PR: We also branched the dialogue choices based on what color she is in the Feelgrid. So you’ll learn too that if you are in this red angry state and someone says something obnoxious to you, you’ll see a choice to just shrug it off but if you’re too far in the red or too agitated that choice will be disabled. When you click it, you’ll see that it’s because you’re too far in the red.


I imagine in an IF game, you could borrow the idea of representing emotion as color through coming up with calculation that generates the color hex or RGB value and using that for text coloring.

1 Like

Thank you, this is exactly the kind of response I was hoping for!

The Feelgrid is a great concept, I’ll be looking more into this. :slightly_smiling_face:


Hey Adam,

I’ve been focussing on this very topic for the past few days.

In my IFComp game, Happyland, I modelled NPC emotions on two scales: pleasure and intensity.

             less pleasure <---------------+--------------> more pleasure

Each character had a “personality” that would set initial values for happiness and intensity.
Various events or conversations would increase/decrease one or both of these values. Over time, these values would slowly gravitate back to their defaults.

To keep things manageable, my code would simply check which quadrant the NPC’s mood was in:

  • happy (high intensity, high pleasure)
  • calm (low intensity, high pleasure)
  • gloomy (low intensity, low pleasure)
  • anxious (high intensity, low pleasure)





That’s a great system Rob, thanks for the reply. It’s again employing the grid system as opposed to a simple binary Good & Bad mood or even a meter.

What made you pick this system of tracking? Also, what made you pick Intensity and Pleasure?

Last question :slightly_smiling_face: Which technology did you use to create your game? (Inform, TADS, Adrift etc)


I did a google image search for “emotional model” and this model came up a number of times. :slight_smile:

I’m currently prototyping Plutchik’s model: https://en.wikipedia.org/wiki/Emotion_classification#/media/File:Plutchik-wheel.svg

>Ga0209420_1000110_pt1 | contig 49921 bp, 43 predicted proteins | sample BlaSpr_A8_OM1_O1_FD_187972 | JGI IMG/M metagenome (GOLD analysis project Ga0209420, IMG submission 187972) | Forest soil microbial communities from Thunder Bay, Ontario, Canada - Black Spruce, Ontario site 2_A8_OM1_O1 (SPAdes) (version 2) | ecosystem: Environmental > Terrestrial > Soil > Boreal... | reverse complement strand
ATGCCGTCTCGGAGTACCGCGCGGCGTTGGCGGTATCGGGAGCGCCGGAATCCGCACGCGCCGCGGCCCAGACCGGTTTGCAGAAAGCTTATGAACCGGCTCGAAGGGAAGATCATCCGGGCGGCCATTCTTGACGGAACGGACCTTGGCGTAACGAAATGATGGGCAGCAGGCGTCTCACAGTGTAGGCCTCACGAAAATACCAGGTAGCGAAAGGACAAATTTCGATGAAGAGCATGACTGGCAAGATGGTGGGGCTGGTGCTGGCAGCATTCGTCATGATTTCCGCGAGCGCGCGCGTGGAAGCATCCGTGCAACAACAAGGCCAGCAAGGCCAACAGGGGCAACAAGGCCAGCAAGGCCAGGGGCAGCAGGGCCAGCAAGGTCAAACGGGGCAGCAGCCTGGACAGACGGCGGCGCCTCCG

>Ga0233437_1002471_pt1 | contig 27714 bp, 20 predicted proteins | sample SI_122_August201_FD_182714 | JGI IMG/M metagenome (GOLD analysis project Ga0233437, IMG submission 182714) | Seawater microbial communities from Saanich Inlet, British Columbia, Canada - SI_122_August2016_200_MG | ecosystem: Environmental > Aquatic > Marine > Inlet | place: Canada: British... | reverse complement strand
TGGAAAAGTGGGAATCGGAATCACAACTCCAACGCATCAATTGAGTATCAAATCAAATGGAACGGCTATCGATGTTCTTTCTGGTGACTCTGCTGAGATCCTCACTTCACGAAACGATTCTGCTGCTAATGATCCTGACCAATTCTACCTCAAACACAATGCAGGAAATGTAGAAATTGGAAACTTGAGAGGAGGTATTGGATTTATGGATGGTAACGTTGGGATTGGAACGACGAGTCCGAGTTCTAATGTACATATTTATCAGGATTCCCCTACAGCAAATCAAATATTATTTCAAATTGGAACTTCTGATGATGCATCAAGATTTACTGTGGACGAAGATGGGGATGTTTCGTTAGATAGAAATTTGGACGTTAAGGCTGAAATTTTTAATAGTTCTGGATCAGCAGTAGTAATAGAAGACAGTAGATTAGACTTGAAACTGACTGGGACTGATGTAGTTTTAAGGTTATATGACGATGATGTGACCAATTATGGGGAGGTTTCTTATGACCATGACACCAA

…but the number of states is starting to get overwhelming (currently 23!)

There is some great research:

My game is in Javascript with a homemade parser.

Bottom line: Modelling emotions is hard. Modelling realistic emotions is very hard.

1 Like

That two-axis model is basically the same as what Neocab did.

I thought Neocab’s system was easy to grasp, but not all that interesting as a gameplay element. It wasn’t irrelevant, but I didn’t really spend my game time trying to push the protagonist into one state or another. It was just a background condition that meant that certain dialogue options were disabled at any given time.

On the other hand, the Feelgrid was a central element of the plot. So it was good that the story was about something that was actively part of your game experience. That was well done.

The underlying problem is, what role does emotional state serve in the game? Setting up puzzles based on that state is a terrible idea – it always feels silly and reduces the protagonist to a puzzle-piece. The idea in Neocab was to reflect the state in the kinds of dialogue that came out of the game, and therefore how storylines evolved. As I said, this sort of worked, but didn’t feel very strong.